This dream budgeting tool is inspired by my own financial journey and the collective wish list of what an ideal personal finance assistant should be. Here’s a snapshot of the personal finance AI features that aims to position Money Magnet as one of the top AI financial tools on the market:

  1. Effortless Onboarding: Starting a financial journey shouldn’t be daunting. Money Magnet envisions a platform where setting up accounts and syncing banking information is as quick and effortless as logging into the app, connecting your bank accounts, and establishing some savings goals (if applicable).
  2. Unified Account Dashboard: Juggling multiple banking apps and credit card sites can be a circus act, trying to merge those separate ecosystems as a consumer is nearly impossible. Money Magnet proposes a unified dashboard, a one-stop financial overview that could declutter your digital financial life.
  3. Personalized AI Insights: Imagine a platform that knows your spending habits better than you do, offering bespoke guidance to fine-tune your budget. Money Magnet aims to be that savvy financial companion, using AI to tailor its advice just for you.
  4. Vivid Data Visualization: For those of us who see a blur of numbers on statements and spreadsheets, Money Magnet could paint a clearer picture with vibrant graphs and charts—turning the abstract into an understandable, perceivable, engaging, and dynamic visual that encourages you to monitor the trends.
  5. Impenetrable Security: When dealing with informational and financial details, security is non-negotiable. Money Magnet will prioritize protecting your financial data with robust encryption and authentication protocols, so your finances are as secure as Fort Knox.
  6. Intelligent Budget Optimization and Forecasting: No more cookie-cutter budget plans that force your spending to fit conventional categorization molds! Money Magnet will learn user preferences in AI finance and forecast from your historic spending, suggesting ways to cut back on lattes or add to your savings—all personalized to improve your financial well-being based on your real-world spending and forecast into the future to avoid pinch-points.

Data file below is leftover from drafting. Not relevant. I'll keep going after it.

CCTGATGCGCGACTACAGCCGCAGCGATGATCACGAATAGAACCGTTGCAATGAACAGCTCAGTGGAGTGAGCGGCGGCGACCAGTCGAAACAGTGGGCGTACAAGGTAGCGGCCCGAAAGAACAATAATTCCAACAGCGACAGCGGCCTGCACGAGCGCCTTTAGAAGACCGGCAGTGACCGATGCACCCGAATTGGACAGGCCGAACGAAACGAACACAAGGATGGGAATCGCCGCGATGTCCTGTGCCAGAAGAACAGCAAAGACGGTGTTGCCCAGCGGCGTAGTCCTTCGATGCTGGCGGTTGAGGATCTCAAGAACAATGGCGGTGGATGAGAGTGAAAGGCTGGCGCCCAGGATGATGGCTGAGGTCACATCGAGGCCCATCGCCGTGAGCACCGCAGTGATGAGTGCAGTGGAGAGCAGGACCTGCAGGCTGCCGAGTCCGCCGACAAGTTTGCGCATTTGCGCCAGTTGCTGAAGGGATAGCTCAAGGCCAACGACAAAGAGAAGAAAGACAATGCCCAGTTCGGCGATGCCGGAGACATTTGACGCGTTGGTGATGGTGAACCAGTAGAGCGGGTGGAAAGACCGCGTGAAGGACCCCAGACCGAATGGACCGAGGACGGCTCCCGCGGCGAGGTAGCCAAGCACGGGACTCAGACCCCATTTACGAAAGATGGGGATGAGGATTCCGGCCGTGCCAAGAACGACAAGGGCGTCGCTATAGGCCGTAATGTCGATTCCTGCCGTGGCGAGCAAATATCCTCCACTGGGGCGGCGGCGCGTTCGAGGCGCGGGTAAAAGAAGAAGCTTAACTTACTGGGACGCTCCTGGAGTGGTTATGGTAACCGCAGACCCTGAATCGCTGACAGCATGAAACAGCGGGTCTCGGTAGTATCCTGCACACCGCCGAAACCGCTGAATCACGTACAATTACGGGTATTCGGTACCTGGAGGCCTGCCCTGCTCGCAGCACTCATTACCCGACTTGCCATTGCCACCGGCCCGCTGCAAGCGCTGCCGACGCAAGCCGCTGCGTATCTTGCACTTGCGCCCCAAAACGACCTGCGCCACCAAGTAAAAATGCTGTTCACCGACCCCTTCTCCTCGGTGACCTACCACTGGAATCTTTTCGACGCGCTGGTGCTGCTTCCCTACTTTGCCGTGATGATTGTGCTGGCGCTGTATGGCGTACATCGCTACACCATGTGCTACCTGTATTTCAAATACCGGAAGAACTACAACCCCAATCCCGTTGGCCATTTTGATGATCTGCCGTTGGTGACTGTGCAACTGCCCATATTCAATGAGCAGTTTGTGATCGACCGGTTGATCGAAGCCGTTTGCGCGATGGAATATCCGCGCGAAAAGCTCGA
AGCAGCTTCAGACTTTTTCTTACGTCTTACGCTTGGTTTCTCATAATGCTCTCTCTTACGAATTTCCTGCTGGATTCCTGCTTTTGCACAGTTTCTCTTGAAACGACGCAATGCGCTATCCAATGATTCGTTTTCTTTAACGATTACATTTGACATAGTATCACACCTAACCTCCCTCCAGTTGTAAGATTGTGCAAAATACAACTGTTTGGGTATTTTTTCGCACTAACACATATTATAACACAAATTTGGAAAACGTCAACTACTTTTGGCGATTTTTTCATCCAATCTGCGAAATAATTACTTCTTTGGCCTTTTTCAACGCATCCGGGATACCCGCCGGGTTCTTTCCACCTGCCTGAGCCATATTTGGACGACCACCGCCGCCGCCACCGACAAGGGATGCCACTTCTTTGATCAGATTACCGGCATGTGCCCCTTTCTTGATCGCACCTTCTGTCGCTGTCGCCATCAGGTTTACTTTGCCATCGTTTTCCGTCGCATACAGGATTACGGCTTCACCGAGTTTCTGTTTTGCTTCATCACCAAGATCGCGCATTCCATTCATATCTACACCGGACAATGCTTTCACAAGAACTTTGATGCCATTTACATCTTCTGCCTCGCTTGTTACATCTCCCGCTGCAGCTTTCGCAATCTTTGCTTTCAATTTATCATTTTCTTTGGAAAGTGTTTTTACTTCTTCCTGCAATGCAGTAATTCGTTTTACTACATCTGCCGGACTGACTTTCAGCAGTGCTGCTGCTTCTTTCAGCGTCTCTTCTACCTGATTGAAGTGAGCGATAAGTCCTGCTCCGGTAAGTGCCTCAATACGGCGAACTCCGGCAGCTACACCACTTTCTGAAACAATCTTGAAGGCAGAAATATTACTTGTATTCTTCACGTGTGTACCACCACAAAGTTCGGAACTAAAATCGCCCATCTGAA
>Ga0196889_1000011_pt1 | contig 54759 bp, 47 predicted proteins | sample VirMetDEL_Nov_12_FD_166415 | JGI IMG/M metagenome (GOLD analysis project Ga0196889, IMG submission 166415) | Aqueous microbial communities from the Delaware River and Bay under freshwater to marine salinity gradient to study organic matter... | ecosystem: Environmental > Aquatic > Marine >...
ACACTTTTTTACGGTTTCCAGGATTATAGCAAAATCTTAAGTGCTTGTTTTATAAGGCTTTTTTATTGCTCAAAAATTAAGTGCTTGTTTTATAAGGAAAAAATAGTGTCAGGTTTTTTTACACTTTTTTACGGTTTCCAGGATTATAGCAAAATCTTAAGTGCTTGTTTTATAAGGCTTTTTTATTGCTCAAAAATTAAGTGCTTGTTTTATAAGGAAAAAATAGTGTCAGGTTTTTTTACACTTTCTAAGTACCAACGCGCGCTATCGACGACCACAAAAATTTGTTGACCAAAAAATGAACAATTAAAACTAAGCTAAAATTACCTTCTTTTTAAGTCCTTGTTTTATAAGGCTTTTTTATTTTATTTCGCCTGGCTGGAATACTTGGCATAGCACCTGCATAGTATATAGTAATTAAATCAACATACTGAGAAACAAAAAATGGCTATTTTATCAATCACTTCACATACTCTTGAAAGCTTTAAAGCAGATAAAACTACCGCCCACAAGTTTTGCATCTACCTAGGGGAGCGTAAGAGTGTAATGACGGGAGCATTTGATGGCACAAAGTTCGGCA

7. Smooth Bank Integrations: Another goal of Money Magnet is to eliminate the all-too-common bank connection hiccups where smaller banks and credit unions don’t get as much connectivity as the larger banks, ensuring a seamless link between your financial institutions and the app.
  8. Family Financial Management: Lastly, Money Magnet should be a tool where managing family finances is a breeze. Money Magnet could allow for individual family profiles, making it easier to teach kids about money and collaborate on budgeting without stepping on each other’s digital toes or overwriting a budget. It’s important for those using Money Magnet to know it can’t be messed up, and that any action can always be reverted.

See the Money Magnet Final Projects During Our Closing Ceremony on March 28

Attend the Hackonomics 2024 Showcase and Awards Ceremony on March 28 and see how our participating hackathon teams turned these eight pillars of financial management into a reality through their Money Magnet projects. The event is online, free of charge, and open to the public. Hope to see you there!

Software Engineering in the Age of AI

The landscape is shifting. The reality is that artificial intelligence (AI) is fundamentally altering everything—upending industries, redefining roles, and transforming how we approach everyday tasks like writing emails and touching up selfies. In the last three years, Generative AI models have advanced significantly, making tools like OpenAI’s ChatGPT accessible to just about everyone for optimizing workflows and enhancing productivity. This integration of AI across such a vast array of platforms signifies a new baseline for business operations and innovation. 

It’s hard to miss—almost every headline about tech concerns AI’s potential impact on the future. However, no one has a magic ball to predict the norm of the future. Executives don’t understand AI or their team’s proficiency with AI tools, so they are uncertain about how to implement AI in their organizations. Analysts and futurists are making educated guesses about the effects of AI. Some are predicting the automation of everything. Some are predicting the creation of a new era of human flourishing. It’s confusing, leaving us with significant uncertainty about the potential and limitations of AI technologies and the ways specific industries and jobs may change.